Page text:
OLD STADIUMS NEVER DIE THEY JUST FADE AWAY
By all accounts, the fan experience at the current World Cup in Qatar takes some beating. Leaving aside all the controversy swirling around the choice of venue (Choice? There was no choice!) and the human rights of its citizens and indentured labourers, to say nothing of the alcohol ban - a large aside, I grant you – there is much that the spectators can enjoy. I am not referring to the football; that obviously can, and does, speak for itself. Those who have found getting to and from Wembley a nightmare and found the stadium facilities, infrastructure, service and officialdom less than agreeable will have been pleasantly surprised by the ease, the speed, the efficiency and the cleanliness of the whole match day experience. No hint of trouble, no sign of hooliganism, no hold-ups or bureaucratic bungling, no slow-moving queues, no fights, no drunkenness. Compare the orderliness of Doha with the disgraceful scenes at Wembley eighteen months ago at the final of the Euros.
It helps of course that Qatar is the same size as Yorkshire, which makes travelling between venues, aided by a spanking new metro system, a doddle. The stadiums are all brand-new, state of the art, expertly designed and built to the highest specifications, wonderful stages for the players to perform and for the spectators to watch.
All this, of course, has come at a huge cost, both materially and human, the rights and wrongs of which have been exhaustively discussed. The whole thing, a World Cup in the middle of a desert, has been a remarkable feat of planning and engineering, but I cannot help but feel it is an enormous white elephant. What on earth is going to happen to those spanking new stadiums once the carnival has moved on? How will the Qataris ever fill them again? To what possible use can they subsequently be put?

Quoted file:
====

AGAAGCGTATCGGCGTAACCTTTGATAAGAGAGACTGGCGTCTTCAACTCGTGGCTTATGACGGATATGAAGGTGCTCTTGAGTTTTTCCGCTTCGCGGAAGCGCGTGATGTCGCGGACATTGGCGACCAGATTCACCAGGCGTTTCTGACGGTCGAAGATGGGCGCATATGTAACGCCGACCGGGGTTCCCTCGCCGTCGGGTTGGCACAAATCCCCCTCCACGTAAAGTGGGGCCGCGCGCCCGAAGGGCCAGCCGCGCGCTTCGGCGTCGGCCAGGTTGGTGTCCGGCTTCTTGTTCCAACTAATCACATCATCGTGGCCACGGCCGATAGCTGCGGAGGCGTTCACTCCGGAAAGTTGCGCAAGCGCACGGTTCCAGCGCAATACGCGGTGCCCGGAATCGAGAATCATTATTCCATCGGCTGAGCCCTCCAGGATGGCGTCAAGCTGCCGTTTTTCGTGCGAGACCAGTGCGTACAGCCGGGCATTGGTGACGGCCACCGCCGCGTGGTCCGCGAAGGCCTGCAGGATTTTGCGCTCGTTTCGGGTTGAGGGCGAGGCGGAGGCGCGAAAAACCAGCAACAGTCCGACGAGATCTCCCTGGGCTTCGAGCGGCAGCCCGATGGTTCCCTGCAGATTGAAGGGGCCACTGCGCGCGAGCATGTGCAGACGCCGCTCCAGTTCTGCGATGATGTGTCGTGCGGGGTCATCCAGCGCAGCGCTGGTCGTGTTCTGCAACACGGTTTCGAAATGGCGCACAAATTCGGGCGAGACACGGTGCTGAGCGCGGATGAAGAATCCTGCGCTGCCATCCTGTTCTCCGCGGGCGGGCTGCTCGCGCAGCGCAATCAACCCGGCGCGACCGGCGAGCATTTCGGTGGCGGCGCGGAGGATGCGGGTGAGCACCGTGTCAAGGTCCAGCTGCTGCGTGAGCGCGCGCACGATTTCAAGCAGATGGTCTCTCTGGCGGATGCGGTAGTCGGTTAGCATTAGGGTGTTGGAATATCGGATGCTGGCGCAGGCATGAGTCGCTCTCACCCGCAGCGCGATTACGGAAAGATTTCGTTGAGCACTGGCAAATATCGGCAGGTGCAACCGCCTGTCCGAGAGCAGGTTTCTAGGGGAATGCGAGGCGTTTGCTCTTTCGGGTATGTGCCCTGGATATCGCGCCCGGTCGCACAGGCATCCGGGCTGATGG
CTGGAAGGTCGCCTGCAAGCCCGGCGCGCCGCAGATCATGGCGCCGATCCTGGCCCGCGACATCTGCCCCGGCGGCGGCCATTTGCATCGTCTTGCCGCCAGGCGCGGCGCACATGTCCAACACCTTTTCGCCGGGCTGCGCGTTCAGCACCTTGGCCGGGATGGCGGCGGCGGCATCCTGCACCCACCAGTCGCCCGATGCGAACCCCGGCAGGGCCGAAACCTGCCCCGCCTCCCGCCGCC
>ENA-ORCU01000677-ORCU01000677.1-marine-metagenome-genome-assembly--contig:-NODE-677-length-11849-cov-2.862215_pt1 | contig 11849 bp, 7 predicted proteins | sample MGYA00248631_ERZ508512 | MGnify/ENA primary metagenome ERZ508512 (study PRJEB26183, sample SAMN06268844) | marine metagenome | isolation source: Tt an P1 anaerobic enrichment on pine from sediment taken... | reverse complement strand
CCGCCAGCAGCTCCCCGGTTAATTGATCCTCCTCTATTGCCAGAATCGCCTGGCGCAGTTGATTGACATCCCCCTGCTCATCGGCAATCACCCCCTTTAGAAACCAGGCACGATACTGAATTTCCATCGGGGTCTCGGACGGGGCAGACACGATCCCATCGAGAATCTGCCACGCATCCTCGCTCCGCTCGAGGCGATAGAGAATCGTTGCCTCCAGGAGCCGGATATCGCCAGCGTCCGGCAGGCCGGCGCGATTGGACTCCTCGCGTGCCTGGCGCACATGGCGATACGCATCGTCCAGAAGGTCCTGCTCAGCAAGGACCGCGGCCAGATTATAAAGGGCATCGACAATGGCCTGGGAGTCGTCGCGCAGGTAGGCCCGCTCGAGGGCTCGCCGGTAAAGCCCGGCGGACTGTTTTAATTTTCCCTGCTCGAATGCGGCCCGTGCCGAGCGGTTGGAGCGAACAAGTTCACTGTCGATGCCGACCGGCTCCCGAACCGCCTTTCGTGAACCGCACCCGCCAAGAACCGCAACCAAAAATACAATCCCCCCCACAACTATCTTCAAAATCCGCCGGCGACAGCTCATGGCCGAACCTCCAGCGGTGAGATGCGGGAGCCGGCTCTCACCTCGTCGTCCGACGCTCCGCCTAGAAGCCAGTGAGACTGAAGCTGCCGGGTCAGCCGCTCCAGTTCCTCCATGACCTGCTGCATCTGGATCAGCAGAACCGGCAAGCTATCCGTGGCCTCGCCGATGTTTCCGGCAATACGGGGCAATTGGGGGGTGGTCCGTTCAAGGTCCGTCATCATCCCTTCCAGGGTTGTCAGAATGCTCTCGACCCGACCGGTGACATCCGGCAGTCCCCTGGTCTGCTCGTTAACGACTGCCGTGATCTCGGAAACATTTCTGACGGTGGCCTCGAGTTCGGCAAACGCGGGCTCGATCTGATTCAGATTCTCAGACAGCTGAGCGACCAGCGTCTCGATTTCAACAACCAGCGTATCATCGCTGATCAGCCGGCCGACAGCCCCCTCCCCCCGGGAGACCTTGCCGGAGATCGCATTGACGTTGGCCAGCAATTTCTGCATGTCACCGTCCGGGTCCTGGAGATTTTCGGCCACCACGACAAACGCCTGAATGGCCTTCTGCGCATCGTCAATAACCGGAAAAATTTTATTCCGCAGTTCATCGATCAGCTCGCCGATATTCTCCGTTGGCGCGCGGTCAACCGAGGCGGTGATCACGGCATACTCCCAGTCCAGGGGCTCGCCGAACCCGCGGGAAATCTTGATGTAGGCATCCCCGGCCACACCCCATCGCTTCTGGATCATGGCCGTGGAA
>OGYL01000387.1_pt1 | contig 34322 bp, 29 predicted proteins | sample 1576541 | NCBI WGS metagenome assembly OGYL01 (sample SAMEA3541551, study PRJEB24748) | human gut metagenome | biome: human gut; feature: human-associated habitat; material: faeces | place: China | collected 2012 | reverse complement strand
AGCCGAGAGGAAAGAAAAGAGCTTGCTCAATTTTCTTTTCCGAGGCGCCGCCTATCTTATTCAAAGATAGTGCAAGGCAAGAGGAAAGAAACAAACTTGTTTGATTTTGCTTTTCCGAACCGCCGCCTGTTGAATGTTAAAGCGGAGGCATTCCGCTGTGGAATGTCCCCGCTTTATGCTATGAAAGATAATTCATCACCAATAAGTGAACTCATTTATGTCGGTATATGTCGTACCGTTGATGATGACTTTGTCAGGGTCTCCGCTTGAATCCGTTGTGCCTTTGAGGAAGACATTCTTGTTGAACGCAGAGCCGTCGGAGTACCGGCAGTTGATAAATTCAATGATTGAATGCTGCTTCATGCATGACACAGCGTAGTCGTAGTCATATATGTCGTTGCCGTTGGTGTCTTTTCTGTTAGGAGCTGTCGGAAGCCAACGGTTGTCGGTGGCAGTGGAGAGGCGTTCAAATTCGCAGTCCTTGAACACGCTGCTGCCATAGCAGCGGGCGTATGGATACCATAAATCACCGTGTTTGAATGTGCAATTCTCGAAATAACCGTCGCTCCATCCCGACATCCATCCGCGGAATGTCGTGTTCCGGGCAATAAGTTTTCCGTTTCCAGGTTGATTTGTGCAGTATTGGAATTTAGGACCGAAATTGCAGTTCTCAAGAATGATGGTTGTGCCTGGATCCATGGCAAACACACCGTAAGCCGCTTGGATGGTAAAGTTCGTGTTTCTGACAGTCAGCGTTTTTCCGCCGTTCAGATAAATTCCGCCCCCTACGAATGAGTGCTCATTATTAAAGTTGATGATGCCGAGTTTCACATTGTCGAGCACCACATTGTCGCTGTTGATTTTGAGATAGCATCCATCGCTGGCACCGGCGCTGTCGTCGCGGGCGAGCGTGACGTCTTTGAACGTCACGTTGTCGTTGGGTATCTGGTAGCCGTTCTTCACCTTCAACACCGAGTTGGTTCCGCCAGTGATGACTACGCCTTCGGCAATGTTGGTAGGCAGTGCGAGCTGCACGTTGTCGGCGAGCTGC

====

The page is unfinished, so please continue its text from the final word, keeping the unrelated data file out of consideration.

On a recent visit to South Africa, I took a detour – unintended, I have to admit – around Green Point in Cape Town. I found myself uneasily nosing my way around the perimeter of the stadium that had been built for the World Cup of 2010. The whole place was visibly crumbling, weeds were sprouting up through the concrete of the car parks, graffiti defaced the walls, gates were padlocked, doors and windows were boarded up, waifs and strays and the sad detritus of a drug-ridden underclass were skulking in makeshift tents and shelters. The whole scene was dismal and desolate. Such is the inheritance of a ruinously expensive project that the country could not afford. Vast stadiums were built in cities that simply didn’t need them, many of which have fallen into disrepair. The World Cup of 2010 was an appalling exercise in hubris, by Sepp Blatter, by FIFA and by the ANC government in South Africa, leaving no tangible legacy beyond a phalanx of costly and mostly useless stadiums.
As I watched the skyscrapers and the vast amphitheatres slowly grow in the desert of Qatar, the sonnet Ozymandias, by Percy Bysshe Shelley (what fun my class had with his middle name when we discussed the poem) came into my mind. The persona begins thus:
“I met a traveller from an antique land
Who said, ‘Two vast and trunkless legs of stone
Stand in the desert. Near them on the ground
Half shrunk, a shattered visage lies….’”
This ruin was once an awe-inspiring statue of an ancient potentate, the pharaoh Rameses II.
“And on the pedestal, these words appear,
‘My name is Ozymandias, king of kings,
Look on my works, ye Mighty, and despair!’
Nothing besides remains. Round the decay
Of that colossal wreck, boundless and bare,
The lone and level sands stretch far away.”
I wonder whether at some time in the distant future a traveller might come across these decaying wrecks in the desert that were once football stadiums and consider the folly of Man and his overweening vanity. For that is what the Qatar World Cup really is, an ostentatious monument to greed and egotism, built on shifting sand.